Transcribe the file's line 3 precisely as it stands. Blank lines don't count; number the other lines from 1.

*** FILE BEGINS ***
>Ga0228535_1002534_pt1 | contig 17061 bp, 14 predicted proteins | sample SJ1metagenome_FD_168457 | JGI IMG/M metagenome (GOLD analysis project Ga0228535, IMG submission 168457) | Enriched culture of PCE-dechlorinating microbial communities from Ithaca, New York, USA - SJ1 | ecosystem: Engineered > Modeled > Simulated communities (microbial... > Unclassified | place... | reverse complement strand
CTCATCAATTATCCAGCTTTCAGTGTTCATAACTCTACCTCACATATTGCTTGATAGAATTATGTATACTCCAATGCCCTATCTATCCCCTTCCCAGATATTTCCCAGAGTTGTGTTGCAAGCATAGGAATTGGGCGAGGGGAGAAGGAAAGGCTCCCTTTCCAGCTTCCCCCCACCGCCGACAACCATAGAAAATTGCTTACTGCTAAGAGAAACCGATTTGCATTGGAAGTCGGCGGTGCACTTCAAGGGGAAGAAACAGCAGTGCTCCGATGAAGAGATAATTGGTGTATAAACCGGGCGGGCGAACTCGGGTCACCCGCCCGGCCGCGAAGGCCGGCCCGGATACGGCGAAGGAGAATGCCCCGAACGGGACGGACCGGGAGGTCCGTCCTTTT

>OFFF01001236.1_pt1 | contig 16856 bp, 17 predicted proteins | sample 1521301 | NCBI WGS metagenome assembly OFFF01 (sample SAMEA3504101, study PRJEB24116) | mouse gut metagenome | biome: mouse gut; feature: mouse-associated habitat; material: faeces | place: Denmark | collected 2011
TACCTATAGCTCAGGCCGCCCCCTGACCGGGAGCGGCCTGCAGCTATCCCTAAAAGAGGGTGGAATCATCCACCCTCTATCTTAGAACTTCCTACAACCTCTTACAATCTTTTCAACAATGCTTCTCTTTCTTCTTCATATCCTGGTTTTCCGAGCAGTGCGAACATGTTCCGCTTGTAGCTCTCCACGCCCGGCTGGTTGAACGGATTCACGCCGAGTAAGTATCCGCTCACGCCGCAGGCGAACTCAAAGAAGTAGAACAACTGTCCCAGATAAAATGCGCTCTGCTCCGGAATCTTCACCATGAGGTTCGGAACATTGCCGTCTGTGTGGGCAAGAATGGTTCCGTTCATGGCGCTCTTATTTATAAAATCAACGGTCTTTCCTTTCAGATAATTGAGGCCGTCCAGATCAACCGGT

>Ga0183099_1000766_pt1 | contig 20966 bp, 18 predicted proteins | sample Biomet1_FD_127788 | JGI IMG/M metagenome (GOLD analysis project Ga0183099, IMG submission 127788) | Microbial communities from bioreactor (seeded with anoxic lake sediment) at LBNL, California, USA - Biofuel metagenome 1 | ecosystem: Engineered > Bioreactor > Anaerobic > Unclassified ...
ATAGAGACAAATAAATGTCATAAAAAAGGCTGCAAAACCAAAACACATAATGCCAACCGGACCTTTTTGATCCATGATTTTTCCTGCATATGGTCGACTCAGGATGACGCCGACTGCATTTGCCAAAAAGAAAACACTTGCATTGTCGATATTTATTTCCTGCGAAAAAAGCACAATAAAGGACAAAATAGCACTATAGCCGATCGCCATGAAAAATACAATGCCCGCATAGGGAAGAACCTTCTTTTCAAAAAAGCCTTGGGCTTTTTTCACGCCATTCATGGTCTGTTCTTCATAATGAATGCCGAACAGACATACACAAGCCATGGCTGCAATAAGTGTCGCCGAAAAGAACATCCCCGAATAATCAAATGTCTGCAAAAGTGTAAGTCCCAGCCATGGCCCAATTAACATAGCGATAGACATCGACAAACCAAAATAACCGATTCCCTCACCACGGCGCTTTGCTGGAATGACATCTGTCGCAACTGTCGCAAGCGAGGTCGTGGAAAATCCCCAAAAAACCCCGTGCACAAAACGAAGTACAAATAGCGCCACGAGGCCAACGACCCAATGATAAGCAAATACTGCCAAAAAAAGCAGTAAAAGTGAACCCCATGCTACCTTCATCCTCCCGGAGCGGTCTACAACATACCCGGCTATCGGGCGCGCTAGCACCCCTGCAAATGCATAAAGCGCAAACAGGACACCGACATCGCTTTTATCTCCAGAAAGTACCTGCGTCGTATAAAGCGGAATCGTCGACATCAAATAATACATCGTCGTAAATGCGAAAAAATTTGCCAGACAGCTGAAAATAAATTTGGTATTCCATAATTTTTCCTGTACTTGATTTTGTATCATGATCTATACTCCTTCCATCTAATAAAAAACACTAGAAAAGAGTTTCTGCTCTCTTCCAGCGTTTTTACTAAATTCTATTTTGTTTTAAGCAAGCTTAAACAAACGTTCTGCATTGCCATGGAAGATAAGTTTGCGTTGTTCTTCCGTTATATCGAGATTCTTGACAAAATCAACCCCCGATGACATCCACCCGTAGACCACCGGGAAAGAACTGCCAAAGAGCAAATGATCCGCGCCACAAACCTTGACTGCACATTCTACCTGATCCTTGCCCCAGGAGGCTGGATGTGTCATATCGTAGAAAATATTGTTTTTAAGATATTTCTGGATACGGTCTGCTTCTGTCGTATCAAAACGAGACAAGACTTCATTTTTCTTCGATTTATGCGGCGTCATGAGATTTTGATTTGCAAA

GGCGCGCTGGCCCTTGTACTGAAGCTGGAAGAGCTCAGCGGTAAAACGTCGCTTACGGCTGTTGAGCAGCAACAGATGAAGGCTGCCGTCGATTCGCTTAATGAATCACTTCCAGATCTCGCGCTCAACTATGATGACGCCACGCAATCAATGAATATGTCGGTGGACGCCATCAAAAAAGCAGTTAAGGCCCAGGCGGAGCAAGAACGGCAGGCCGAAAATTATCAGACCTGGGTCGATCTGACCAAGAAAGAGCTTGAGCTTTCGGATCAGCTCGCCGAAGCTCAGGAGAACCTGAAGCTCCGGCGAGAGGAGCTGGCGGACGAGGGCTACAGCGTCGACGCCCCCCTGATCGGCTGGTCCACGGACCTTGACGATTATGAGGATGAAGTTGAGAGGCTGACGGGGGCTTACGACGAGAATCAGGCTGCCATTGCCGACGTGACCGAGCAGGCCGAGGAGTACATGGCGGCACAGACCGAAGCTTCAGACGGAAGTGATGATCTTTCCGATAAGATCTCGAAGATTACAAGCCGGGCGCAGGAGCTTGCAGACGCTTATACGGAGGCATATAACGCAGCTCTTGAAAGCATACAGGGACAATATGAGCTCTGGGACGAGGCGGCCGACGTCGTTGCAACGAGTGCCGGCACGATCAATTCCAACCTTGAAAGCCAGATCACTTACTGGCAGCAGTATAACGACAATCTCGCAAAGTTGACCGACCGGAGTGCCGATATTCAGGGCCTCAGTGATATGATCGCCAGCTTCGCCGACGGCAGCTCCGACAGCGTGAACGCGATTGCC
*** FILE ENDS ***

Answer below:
>OFFF01001236.1_pt1 | contig 16856 bp, 17 predicted proteins | sample 1521301 | NCBI WGS metagenome assembly OFFF01 (sample SAMEA3504101, study PRJEB24116) | mouse gut metagenome | biome: mouse gut; feature: mouse-associated habitat; material: faeces | place: Denmark | collected 2011